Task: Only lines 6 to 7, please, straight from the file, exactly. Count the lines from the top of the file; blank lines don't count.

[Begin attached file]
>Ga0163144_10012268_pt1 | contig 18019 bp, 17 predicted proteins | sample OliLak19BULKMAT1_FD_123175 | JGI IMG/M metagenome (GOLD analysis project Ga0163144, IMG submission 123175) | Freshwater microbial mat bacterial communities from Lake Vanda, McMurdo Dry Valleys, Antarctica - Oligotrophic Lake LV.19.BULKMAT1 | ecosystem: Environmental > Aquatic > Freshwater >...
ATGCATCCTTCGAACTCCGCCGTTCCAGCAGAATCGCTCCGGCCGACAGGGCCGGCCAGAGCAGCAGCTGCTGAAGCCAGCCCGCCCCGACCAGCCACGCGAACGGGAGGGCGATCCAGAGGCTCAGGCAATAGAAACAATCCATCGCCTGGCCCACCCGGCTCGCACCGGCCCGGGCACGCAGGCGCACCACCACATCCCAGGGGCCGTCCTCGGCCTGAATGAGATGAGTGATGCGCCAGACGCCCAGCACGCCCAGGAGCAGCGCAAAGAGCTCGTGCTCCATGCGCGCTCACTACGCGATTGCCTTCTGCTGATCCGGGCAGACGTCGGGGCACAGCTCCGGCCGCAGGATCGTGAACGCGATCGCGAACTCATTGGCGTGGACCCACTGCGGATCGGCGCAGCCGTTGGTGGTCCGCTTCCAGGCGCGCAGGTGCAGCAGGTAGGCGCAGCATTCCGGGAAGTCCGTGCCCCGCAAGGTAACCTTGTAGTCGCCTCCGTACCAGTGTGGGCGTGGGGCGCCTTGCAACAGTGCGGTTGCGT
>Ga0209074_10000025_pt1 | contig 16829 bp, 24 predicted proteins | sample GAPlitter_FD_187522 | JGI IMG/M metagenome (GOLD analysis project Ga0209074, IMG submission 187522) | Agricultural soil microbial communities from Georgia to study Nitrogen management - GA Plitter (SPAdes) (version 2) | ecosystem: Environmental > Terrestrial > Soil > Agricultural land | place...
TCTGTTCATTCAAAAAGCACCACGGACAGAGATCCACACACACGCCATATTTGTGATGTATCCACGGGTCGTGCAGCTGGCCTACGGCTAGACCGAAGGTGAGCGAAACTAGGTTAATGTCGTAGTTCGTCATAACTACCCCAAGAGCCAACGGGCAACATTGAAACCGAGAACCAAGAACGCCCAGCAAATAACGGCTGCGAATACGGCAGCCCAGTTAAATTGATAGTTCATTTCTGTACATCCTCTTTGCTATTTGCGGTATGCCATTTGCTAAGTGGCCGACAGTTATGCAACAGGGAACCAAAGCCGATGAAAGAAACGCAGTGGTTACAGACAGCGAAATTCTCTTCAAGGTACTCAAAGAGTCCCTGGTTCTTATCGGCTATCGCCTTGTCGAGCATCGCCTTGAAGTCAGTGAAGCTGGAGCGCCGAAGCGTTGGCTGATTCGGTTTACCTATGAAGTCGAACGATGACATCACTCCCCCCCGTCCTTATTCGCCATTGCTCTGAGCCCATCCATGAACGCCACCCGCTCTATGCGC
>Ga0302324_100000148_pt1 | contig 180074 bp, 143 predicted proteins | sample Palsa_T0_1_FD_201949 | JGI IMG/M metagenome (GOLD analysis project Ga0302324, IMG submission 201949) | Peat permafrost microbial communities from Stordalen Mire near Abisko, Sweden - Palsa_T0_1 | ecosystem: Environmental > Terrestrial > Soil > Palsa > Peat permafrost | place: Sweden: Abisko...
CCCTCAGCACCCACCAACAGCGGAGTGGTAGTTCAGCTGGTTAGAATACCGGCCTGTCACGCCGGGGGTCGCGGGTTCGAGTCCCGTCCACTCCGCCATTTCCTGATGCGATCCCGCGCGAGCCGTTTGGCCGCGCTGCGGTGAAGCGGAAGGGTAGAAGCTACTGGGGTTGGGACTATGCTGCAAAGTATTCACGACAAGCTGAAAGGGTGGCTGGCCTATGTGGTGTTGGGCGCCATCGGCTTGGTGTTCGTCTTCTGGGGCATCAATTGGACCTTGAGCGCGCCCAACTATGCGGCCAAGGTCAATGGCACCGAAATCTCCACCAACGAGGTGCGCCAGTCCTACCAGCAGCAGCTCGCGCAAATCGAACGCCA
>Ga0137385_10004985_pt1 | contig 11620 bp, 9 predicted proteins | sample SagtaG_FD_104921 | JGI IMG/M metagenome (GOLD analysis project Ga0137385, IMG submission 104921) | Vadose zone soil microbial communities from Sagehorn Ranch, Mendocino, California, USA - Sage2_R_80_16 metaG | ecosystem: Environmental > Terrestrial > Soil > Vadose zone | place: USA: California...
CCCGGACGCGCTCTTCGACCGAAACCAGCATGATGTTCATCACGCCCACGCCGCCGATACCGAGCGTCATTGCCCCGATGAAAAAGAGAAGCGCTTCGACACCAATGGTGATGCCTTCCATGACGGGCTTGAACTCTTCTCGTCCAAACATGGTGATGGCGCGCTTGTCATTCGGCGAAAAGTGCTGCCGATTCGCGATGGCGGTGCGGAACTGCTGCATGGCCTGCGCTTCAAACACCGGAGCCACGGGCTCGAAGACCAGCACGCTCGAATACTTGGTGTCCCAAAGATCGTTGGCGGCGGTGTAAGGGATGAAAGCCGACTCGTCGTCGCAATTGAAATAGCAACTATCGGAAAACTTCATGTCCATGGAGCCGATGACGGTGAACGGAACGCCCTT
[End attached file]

CCCTCAGCACCCACCAACAGCGGAGTGGTAGTTCAGCTGGTTAGAATACCGGCCTGTCACGCCGGGGGTCGCGGGTTCGAGTCCCGTCCACTCCGCCATTTCCTGATGCGATCCCGCGCGAGCCGTTTGGCCGCGCTGCGGTGAAGCGGAAGGGTAGAAGCTACTGGGGTTGGGACTATGCTGCAAAGTATTCACGACAAGCTGAAAGGGTGGCTGGCCTATGTGGTGTTGGGCGCCATCGGCTTGGTGTTCGTCTTCTGGGGCATCAATTGGACCTTGAGCGCGCCCAACTATGCGGCCAAGGTCAATGGCACCGAAATCTCCACCAACGAGGTGCGCCAGTCCTACCAGCAGCAGCTCGCGCAAATCGAACGCCA
>Ga0137385_10004985_pt1 | contig 11620 bp, 9 predicted proteins | sample SagtaG_FD_104921 | JGI IMG/M metagenome (GOLD analysis project Ga0137385, IMG submission 104921) | Vadose zone soil microbial communities from Sagehorn Ranch, Mendocino, California, USA - Sage2_R_80_16 metaG | ecosystem: Environmental > Terrestrial > Soil > Vadose zone | place: USA: California...